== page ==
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Orcs and Goblins and Skaven, Oh My! 

Warhammer subculture lures players of all ages

The frenzied throng jostles for position, shouting and laughing. All eyes are pointed upward, focused on the man holding a bag in his upraised hand. He is dressed in black jeans and a black shirt, and his black hair is tied back in a ponytail. A giant, silver, eagle-shaped belt buckle completes his outfit.

"What's in the bag?" he bellows.

"Waaaagh!" erupts the testosterone-fueled crowd of nearly 100.

It scares the bejeezus out of me.

I had unknowingly entered the realm of Warhammer, a world of savage creatures, dark gods and bloody battles. Well, actually, I had entered a store at Concord Mills called Games Workshop, makers of Warhammer, one of the most popular "tabletop war games" in the world. All these rabid warriors were in the midst of a Warhammer auction, bidding on various armies and weaponry.

The "Waaaagh" war cry gets the already excited crowd really hyped up. In fact they're making such a ruckus, a mall security guard comes in and tells everyone to hold it down. Yeah, right. As soon as he leaves, the circus-like atmosphere continues.

"What's in the bag?" the black-clad auctioneer asks again.

"Waaaghh!"

I back out slowly and make my way to the food court, thankful to have emerged intact. However, I vow to return. I know a raging subculture -- and a potential story -- when I see one.

Three-D Sci-Fi and Fantasy

The man whipping the mob into a frenzy turns out to be Derek Vener, the manager of Games Workshop. The company was started in Nottingham, England, in the late 1970s, and over the years has slowly made its way into the US. Today, there are hundreds of stores across the country, and a number of Warhammer Grand Tournaments are held annually in cities like Boston, Chicago, Toronto, Seattle, and Baltimore, each one attracting hundreds of competitors. An estimated 3 million people play Warhammer games worldwide, a number that continues to grow.

Vener explains that Warhammer auctions, like the one I happened upon, are held several times a year and always draw big, enthusiastic crowds. Vener's trademark "What's in the bag?" bellow was lifted from Brad Pitt's tortured "What's in the box?" line from the movie Seven. (It was Gwyneth Paltrow's head, you may remember.). As for the crowd's responding "Waaaagh!," that's the war cry of a particularly nasty, green-skinned Warhammer character named Orc.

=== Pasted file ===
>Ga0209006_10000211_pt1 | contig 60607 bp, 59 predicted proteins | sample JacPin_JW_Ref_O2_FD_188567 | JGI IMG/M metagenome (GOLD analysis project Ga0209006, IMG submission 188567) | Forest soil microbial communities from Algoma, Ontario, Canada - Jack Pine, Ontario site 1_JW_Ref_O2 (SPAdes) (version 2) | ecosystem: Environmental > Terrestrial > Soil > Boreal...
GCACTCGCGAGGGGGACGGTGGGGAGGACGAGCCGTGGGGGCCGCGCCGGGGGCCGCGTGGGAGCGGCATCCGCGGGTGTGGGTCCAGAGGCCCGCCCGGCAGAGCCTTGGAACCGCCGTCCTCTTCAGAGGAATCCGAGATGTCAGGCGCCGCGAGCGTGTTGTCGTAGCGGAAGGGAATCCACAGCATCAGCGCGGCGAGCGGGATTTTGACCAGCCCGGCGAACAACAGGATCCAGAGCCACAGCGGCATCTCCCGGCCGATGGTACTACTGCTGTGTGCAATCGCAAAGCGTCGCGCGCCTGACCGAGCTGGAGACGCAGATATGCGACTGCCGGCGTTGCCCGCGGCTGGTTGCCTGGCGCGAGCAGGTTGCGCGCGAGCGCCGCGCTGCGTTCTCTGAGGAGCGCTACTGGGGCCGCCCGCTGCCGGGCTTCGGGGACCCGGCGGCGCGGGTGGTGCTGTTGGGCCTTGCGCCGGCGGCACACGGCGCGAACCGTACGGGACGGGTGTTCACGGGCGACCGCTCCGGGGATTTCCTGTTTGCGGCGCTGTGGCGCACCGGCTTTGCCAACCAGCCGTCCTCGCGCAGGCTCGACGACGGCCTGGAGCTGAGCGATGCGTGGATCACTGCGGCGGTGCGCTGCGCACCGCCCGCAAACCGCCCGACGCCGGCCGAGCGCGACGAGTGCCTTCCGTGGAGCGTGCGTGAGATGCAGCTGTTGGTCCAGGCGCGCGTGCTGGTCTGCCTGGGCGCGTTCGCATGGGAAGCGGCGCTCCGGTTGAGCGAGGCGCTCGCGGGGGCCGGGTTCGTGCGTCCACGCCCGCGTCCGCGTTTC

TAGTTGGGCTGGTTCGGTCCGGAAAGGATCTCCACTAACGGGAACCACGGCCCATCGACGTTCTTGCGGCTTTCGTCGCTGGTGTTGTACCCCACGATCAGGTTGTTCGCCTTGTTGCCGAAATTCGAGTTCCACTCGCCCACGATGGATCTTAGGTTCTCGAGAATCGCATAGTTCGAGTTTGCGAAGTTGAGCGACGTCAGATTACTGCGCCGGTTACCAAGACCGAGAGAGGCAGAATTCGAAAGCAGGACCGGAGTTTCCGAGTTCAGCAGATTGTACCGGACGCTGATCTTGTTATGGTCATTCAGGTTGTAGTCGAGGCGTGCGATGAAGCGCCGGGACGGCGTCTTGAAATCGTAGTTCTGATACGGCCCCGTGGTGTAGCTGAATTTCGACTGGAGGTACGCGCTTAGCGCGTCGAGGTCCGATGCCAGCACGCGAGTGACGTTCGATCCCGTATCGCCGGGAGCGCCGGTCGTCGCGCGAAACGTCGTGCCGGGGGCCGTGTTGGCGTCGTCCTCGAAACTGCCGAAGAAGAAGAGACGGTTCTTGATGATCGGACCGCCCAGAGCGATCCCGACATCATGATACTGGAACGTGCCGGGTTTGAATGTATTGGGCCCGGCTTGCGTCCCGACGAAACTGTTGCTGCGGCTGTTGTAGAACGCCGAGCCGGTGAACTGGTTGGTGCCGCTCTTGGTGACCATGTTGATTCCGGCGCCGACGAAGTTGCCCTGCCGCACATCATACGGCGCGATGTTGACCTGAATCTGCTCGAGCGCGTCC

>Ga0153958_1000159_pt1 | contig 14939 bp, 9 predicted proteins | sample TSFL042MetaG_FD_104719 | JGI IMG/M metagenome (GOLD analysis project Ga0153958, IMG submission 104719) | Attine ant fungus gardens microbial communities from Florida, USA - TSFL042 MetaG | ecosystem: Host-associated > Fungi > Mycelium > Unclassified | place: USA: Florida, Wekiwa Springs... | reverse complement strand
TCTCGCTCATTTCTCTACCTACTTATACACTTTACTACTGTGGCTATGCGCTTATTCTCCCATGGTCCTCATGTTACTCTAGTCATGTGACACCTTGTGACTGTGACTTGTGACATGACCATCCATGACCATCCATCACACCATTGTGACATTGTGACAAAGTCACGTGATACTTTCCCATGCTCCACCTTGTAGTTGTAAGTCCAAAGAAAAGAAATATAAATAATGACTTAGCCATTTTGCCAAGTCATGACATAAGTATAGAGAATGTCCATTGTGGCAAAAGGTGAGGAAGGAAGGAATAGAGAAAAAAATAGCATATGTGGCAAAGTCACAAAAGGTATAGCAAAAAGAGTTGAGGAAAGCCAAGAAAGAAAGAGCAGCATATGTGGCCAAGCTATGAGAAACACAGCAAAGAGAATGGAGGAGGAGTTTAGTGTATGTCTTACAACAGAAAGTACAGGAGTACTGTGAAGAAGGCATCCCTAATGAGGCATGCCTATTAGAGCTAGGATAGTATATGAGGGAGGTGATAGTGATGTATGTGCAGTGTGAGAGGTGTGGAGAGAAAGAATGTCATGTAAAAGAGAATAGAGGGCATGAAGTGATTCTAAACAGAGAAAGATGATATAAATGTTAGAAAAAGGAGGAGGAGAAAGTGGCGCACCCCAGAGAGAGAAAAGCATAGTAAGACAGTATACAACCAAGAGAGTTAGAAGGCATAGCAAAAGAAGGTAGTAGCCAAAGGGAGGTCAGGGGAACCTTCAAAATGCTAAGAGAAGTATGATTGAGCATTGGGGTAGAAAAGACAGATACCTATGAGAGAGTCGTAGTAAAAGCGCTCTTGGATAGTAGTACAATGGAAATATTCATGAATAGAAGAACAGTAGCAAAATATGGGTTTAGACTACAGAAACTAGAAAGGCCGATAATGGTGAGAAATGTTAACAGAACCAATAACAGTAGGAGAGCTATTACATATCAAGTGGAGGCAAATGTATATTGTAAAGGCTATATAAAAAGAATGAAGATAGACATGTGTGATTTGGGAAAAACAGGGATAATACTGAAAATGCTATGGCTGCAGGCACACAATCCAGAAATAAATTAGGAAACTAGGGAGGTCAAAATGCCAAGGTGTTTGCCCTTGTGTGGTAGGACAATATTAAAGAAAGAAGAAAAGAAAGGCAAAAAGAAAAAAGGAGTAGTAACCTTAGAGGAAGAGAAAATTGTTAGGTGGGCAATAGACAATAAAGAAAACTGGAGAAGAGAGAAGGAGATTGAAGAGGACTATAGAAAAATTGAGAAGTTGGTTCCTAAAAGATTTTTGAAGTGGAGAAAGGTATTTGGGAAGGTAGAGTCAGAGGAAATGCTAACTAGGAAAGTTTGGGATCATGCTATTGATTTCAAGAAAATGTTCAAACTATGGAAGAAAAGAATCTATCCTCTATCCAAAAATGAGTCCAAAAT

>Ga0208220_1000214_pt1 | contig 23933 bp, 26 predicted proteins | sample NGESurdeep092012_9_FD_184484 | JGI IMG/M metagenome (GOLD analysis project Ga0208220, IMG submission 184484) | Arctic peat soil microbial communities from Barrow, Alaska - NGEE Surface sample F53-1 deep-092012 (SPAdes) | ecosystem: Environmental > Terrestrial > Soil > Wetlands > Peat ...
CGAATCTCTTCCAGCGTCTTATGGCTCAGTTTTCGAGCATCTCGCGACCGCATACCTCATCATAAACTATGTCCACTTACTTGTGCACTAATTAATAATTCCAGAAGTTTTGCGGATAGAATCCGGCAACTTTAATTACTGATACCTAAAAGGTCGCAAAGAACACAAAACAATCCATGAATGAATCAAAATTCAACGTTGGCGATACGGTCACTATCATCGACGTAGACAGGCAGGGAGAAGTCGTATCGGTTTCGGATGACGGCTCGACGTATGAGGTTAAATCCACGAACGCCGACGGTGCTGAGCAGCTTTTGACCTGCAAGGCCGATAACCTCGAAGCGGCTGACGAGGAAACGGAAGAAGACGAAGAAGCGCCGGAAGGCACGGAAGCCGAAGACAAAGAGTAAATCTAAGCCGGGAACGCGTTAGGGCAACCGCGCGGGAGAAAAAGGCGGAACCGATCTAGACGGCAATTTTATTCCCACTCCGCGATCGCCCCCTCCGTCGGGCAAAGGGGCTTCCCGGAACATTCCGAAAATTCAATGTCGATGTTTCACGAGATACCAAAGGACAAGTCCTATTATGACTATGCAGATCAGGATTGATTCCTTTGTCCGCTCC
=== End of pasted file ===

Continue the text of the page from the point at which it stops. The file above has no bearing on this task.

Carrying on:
In addition to the auctions, several times a week Games Workshop also hosts Warhammer gaming nights that attract both novice and experienced players of all ages. Hoping to get a crash course, I decide to check it out.

Warhammer players start filing in around 5pm, their armies concealed in black and gray, foam-lined, custom-made carrying cases. There are four different platforms in the Concord store, each one outfitted with its own unique scenery and battlefield terrain. Vener, clipboard in hand, authoritatively calls out the players' names, assigning them to their specific war stations. They snap to, gathering up their armies and taking their positions. Vener then establishes the parameters of deployment, and the players go at it.

The chatter is loud, excitable and constant. Some talk trash, calling into question the fierceness and ability of their opponent's army. Others make goofy jokes and provide sound effects and blow-by-blow commentary on the action. For others, this is serious competitive business, and they wear a stoic game face, giving nothing away.

Total, there are about 50 guys present, ranging in ages from 10 to 50 -- and one lone girl, 20-year-old Laura Cronell. When you've got a roomful of mostly adolescent guys, their already raging hormones keyed up from the adrenaline and testosterone rush of Warhammer, look out.

"I've got to watch out for all these guys, they're always hitting on her," says Cronell's boyfriend, Philip Wilson, also 20. Believe it or not, Cronell says she actually wants to be here. She enjoys the combat aspect of the game, she says, but the real appeal for her is more aesthetic.

"I like painting the armies," she explains. "I'm an artist."

Games Workshop produces three main products. Warhammer 40,000 (introduced in 1987) is set in the nightmare future of the 41st millennium, and is populated with ravenous aliens, malevolent creatures and heretical rebels. It's a science-fiction lover's dream, and, not surprisingly, is the most popular version among teenage boys. Warhammer Fantasy (introduced in 1981) is set in a medieval world of legend, where mighty warriors, wizened mages, and savage monsters struggle for supremacy. This version is more of a hit with guys in their 20s and 30s (and oftentimes 40s and 50s). And then there's the newest Games Workshop offering, The Lord of the Rings Tabletop Battle Game, based, of course, on JRR Tolkien's books and the blockbuster movie series, which is expected to bring in a whole new generation of players.

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